Warning on a Nail File: Real Love Doesn't Hurt
The stealthy slip inside the lipstick is more direct, providing practical tips on how to leave a relationship, such as collecting important papers, leaving a false trail and keeping a copy of any restraining orders with you at all times.
"Nail files and the lipsticks--men are just not going to touch them," explains Marcus.
MAC donated 2,000 empty, high-end lipstick cases to the cause and another big-name line, Aveda, has joined the fight.
Aveda area manager Holly Landau said she just had to order more materials from My Sister's Place for her two Virginia stores in Tyson's Corners and Pentagon City.
"All of them are just flying out the door," said Landau, who has placed them in plain sight in the salons but also in the restroom, where they deplete more rapidly. "We've noticed the pile going down and that's how we know it's effective. People have been taking them on their own time and in private," she said.
Marcus acknowledged that it was difficult to gauge how well her program is doing, though she said there has clearly been a surge in calls since its inception a year ago.
One survivor of several severely abusive relationships says such a program could have spared her years of trauma.
Survivor Says My Sister's Place Would Have Helped
Sandra Mizell grew up in a violent and abuse family situation and then she went on to marry a man who abused her. She walked out after he held a gun to her head in front of her two-year-old son. Still, she continued with one abusive relationship after another.
"I didn't know that's what it was called, I just figured we were just dysfunctional," said Mizell. She finally met a man who recognized her problem and five years ago found her psychological help that helped her recognize the abuse.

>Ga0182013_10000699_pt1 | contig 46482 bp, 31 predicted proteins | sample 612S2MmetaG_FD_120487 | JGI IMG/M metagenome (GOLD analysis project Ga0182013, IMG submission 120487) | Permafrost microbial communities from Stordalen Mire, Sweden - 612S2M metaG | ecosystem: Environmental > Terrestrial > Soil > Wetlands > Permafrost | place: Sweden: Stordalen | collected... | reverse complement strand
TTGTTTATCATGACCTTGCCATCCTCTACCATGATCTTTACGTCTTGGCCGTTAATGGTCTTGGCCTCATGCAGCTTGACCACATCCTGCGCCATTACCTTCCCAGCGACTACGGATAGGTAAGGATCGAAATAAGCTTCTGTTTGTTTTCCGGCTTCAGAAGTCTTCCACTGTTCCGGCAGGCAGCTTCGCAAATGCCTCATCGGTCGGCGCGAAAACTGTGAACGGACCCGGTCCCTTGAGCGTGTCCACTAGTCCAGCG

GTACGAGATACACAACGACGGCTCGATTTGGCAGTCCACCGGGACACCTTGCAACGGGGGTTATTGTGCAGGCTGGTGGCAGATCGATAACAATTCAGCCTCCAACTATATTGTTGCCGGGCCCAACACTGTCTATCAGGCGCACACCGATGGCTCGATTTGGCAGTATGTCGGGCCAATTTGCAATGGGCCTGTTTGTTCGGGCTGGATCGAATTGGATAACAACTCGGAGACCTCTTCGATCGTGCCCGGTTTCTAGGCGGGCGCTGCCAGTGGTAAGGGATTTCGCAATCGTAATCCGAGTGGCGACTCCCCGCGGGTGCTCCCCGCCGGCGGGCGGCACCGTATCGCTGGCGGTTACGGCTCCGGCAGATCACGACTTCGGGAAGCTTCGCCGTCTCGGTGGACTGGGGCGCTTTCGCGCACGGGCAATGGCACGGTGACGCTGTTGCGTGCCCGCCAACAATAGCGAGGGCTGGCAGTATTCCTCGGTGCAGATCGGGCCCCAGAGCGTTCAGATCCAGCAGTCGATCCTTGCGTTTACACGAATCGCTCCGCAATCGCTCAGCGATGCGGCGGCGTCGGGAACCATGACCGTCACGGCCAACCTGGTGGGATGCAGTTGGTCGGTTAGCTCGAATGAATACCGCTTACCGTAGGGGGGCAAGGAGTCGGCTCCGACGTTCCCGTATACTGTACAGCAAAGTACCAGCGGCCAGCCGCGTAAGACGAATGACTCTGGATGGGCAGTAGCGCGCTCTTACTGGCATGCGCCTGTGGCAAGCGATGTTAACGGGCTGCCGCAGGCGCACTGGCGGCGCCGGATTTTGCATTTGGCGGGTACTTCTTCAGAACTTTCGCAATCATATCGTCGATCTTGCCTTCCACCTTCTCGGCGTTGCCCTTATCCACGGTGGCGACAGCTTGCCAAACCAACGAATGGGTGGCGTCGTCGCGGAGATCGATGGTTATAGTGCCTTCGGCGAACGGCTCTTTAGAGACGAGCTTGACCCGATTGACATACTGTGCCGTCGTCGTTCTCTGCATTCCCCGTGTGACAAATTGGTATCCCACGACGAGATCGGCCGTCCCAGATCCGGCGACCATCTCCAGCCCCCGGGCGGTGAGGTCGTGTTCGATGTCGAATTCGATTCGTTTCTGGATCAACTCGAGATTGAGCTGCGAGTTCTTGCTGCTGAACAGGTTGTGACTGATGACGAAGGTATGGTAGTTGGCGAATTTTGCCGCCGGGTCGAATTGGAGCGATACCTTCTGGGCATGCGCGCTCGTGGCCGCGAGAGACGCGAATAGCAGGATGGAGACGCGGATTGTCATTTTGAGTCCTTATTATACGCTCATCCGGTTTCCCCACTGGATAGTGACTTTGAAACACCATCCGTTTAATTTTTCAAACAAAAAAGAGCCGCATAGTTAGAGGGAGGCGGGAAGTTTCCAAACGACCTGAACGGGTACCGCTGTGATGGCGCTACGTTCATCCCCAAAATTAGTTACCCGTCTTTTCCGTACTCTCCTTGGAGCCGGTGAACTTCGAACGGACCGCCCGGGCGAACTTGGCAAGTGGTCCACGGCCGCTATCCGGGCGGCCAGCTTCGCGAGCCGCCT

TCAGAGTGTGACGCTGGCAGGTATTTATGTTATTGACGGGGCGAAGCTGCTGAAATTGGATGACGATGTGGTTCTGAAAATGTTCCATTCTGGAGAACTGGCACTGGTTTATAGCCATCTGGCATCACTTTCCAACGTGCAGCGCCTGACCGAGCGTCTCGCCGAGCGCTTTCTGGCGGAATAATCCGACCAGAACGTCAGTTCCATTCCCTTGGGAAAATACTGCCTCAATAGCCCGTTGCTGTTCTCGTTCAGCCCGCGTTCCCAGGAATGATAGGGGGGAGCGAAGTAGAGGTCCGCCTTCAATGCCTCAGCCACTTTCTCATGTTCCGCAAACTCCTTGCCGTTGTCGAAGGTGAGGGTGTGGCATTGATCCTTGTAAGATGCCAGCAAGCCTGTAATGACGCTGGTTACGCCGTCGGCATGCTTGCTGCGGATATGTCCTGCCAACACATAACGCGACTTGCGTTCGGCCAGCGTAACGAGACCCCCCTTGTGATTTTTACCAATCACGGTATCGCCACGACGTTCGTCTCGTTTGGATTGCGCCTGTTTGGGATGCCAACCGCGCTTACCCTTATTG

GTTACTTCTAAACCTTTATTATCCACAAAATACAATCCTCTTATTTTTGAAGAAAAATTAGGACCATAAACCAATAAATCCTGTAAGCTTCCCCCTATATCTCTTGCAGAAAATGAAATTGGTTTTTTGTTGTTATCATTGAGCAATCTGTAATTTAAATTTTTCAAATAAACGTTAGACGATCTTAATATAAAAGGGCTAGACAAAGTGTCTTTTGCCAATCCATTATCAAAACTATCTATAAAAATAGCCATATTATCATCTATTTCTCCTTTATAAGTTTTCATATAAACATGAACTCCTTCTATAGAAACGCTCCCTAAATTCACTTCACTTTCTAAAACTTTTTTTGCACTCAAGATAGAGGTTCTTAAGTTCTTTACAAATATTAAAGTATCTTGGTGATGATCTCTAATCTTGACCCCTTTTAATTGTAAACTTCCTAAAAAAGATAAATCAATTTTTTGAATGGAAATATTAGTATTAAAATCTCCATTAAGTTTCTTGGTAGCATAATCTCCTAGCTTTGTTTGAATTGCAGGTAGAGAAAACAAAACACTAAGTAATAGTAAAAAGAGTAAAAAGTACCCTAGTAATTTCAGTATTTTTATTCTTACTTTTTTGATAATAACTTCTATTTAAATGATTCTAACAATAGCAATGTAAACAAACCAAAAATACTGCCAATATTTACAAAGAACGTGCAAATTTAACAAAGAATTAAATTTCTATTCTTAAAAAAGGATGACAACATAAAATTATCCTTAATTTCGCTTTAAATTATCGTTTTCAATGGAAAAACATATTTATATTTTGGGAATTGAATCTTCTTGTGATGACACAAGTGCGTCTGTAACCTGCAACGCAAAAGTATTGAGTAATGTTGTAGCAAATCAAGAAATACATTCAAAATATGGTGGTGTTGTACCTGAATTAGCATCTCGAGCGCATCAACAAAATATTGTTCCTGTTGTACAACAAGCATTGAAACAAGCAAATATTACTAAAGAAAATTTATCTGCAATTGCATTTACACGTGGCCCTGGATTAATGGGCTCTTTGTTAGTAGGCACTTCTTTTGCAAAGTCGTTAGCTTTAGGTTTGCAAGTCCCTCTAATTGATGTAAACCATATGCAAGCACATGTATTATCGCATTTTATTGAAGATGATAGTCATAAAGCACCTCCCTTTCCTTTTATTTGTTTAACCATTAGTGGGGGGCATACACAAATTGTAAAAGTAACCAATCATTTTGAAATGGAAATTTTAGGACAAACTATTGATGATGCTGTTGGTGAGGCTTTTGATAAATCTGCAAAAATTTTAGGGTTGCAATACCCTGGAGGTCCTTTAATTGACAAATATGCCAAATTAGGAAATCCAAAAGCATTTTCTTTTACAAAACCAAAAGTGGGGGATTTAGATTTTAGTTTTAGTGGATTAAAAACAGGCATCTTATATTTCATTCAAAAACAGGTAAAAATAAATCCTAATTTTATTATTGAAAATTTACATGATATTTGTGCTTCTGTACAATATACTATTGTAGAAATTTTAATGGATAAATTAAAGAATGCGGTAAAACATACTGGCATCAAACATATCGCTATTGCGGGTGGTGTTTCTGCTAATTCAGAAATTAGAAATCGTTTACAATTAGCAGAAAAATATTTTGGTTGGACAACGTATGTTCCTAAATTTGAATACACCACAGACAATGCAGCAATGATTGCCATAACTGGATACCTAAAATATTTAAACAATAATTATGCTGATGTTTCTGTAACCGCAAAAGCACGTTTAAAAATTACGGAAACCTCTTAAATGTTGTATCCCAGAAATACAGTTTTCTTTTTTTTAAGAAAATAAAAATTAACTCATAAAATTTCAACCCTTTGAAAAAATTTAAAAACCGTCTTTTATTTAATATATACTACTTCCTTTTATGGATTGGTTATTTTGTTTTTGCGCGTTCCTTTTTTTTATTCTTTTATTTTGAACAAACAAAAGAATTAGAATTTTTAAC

"Even then I didn't realize places like My Sister's Place existed. It was only by chance I came across it because I was looking for a place to volunteer," says Mizell, who works full-time as the assistant to the head of the National Academies information systems office.
She estimated that 70 percent of the abused women she knows didn't know that shelters for battered women existed or that there was legal, medical and psychological help available.
"I go to get my hair done every week. Had I seen this I would have thought maybe I should go there," she said. Her friends knew something was wrong, she said, "but they didn't want to pry."
Yet, Marcus says that her outreach was "a hard sell" at some salons because some stylists also don't want to pry. "Domestic violence is never an easy issue to get people excited about and some are concerned an abuser will go after the salon owner," said Marcus. One reluctant stylist refused to participate, saying she wasn't a therapist.
But offering information is all Marcus is asking.
"Our goal is not just to get women out of abusive situations but to stop the abuse from happening in the first place," she said.
Gretchen Cook covers the White House for the international news agency, Agence France-Presse.